Tony Tollington’s book on Brand Assets is fascinating (although accounting rules have changed a bit, meaning the acronyms and rule numbers aren’t what are used nowadays).
Tollington notes the problems with the way accounting policy treated intangible assets. Some changes have occurred since but a lot of the points remain valid. The fascinating thing to highlight, that non-accountants might not instantly think about, is just how political the setting of accounting rules are.
Indeed, Tollington isn’t impressed with the conceptual basis behind the UK rules (as they were around the turn of the millennium) but says that they get top marks for pragmatism.
“…capitalisation is based on almost entirely pragmatic considerations rather than any conceptual basis as to the status of goodwill as an asset.” (Tollington, 2002, page 106). In essence, the UK sought to follow the US policy despite the US policy having arisen in a rather ‘arbitrary’ way.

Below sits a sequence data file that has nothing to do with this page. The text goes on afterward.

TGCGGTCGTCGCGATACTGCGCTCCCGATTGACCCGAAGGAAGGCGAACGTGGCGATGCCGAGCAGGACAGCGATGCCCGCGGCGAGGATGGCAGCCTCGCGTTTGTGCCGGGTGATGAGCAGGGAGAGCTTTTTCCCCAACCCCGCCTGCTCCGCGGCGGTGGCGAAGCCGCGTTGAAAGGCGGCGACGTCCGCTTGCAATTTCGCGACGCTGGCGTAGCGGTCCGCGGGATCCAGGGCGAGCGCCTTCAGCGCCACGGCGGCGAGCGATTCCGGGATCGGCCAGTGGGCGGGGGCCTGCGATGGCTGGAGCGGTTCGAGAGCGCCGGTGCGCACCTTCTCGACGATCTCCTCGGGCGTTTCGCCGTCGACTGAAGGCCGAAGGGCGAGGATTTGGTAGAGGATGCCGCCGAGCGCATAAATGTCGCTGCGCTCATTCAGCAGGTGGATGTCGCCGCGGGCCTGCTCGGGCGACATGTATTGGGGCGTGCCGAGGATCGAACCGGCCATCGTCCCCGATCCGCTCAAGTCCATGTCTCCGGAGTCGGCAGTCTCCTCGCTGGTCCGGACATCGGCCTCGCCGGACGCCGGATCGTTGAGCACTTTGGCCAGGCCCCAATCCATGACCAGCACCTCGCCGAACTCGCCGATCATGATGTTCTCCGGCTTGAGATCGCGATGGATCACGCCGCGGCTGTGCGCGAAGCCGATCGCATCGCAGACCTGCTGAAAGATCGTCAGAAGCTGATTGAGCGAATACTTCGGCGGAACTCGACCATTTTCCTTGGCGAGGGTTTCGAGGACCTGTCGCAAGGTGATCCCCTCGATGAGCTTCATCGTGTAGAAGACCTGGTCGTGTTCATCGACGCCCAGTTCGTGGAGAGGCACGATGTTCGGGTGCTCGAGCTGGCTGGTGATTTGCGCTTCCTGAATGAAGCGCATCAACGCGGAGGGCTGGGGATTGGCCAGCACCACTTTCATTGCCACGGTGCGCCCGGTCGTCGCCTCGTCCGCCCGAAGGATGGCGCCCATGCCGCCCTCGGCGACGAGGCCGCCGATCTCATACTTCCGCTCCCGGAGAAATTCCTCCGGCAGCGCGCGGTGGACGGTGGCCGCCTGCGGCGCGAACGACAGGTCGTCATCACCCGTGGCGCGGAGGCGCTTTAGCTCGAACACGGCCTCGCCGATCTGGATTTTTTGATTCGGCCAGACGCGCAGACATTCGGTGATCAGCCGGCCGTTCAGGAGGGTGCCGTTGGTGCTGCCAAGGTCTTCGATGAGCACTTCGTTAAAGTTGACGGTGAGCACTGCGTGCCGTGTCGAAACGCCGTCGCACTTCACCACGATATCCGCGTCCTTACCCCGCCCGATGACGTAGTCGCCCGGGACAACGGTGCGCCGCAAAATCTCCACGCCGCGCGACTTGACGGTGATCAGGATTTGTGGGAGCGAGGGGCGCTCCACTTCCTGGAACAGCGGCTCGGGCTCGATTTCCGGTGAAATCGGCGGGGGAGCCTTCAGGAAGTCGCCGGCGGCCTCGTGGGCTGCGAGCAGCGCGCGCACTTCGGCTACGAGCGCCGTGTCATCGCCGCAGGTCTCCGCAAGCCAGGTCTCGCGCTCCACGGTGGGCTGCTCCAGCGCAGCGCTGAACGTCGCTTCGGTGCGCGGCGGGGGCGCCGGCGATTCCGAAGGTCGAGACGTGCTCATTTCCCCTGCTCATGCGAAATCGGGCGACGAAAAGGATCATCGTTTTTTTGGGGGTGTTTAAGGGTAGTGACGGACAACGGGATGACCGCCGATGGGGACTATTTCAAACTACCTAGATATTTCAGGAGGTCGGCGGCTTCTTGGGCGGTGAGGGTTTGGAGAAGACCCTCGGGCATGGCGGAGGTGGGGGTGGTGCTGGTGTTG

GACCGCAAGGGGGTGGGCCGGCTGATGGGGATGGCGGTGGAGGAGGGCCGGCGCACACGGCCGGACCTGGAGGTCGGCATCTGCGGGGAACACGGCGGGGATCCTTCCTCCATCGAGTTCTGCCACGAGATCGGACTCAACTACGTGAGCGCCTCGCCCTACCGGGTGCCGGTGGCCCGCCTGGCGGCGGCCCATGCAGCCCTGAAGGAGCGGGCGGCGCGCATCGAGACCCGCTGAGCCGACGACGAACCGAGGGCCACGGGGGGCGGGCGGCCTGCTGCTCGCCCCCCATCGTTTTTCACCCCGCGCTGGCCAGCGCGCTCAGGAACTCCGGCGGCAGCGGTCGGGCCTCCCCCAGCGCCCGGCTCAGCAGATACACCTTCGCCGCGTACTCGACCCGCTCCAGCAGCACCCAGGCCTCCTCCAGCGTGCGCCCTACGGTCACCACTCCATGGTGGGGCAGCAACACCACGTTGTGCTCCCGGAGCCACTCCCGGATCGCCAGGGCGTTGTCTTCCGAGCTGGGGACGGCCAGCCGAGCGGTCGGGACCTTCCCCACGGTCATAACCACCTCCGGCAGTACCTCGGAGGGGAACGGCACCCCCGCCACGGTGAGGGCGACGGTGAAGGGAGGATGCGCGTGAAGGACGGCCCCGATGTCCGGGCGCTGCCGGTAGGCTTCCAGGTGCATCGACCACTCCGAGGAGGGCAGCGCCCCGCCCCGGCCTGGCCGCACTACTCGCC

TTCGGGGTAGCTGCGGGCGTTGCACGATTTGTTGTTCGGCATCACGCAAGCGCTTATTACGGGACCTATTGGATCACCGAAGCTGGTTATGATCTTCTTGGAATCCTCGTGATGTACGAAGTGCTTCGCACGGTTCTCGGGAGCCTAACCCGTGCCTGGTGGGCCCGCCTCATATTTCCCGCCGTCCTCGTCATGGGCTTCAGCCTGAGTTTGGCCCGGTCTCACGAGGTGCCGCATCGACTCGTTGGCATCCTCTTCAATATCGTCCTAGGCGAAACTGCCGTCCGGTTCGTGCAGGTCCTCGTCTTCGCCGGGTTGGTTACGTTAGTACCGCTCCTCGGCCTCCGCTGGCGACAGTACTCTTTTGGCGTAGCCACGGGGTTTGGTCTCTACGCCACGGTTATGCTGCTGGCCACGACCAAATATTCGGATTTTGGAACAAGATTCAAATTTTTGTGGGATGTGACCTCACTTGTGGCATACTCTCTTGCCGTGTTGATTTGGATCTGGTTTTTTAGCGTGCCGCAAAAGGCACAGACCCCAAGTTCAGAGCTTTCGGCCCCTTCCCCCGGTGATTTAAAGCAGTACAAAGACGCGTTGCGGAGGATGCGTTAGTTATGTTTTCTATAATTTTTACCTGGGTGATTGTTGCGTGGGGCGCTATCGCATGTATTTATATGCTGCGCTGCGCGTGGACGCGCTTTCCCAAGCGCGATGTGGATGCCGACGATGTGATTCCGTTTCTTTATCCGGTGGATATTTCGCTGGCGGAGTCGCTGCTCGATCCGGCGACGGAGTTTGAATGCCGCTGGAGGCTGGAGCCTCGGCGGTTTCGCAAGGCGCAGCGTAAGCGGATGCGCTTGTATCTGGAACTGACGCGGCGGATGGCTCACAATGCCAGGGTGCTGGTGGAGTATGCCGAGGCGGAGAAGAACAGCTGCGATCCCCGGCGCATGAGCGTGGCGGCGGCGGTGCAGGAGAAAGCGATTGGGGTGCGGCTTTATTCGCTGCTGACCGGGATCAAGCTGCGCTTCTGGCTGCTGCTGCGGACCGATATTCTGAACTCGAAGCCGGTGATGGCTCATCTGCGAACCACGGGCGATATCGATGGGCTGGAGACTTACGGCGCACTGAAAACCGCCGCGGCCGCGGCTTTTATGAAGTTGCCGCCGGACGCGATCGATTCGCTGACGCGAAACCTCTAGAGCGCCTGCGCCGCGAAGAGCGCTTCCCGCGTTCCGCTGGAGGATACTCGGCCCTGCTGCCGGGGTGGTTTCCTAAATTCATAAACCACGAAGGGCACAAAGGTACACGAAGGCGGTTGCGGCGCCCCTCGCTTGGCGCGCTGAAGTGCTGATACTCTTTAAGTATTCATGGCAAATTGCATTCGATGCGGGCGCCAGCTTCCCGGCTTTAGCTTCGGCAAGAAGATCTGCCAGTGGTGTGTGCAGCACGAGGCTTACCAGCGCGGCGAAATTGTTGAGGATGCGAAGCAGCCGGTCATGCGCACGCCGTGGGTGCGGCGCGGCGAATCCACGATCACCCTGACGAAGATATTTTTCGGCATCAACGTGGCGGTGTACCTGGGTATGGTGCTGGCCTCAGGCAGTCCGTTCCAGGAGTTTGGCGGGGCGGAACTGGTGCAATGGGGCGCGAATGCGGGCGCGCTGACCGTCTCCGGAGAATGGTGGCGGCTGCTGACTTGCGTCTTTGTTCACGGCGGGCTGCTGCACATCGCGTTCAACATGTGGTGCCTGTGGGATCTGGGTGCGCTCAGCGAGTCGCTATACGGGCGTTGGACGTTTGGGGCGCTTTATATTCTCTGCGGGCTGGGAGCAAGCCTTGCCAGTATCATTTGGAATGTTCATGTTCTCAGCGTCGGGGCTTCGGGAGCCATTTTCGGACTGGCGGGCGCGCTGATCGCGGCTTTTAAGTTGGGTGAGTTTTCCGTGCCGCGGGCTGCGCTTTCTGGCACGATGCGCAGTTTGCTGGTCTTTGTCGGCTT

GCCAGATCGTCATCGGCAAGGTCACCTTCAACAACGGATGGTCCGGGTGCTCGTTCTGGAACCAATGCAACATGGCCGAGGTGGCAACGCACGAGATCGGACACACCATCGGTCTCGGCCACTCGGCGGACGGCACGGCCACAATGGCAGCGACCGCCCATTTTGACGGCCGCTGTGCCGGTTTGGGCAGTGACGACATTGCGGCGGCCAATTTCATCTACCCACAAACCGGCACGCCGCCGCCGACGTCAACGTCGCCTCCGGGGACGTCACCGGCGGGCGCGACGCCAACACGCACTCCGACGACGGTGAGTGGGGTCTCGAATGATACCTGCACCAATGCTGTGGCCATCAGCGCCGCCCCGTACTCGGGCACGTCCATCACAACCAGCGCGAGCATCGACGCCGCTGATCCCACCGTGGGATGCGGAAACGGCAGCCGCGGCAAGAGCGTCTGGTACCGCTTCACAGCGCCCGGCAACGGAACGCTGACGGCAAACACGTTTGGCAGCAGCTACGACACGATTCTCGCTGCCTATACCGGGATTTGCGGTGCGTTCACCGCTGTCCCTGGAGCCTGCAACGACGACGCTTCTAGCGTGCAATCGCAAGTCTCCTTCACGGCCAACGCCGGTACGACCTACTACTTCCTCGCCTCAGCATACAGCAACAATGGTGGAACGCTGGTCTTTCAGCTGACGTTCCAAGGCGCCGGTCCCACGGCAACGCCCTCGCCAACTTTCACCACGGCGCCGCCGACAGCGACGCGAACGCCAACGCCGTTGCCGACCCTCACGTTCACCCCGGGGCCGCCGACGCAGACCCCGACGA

To illustrate this he gives extensive details of the Accounting Standards Board hearing of September 1995. In many ways the best explanation of why the rules came about is Tollington’s summary of a commentator’s reasons for making a decision.
“* The goodwill debate had gone on too long and compromise was called for. * When it is very hard to choose between two alternatives, in this case between capitalized goodwill with or without amortisation, it often means it does not matter which one is chosen.” (Tollington, 2002, page 111)
This is a pretty good summary of how many committee decisions are made. To Tollington the accounting rules that emerged did not make much sense but at least ended the discussion.
Read: Tony Tollington (2002) Brand Assets, Wiley Finance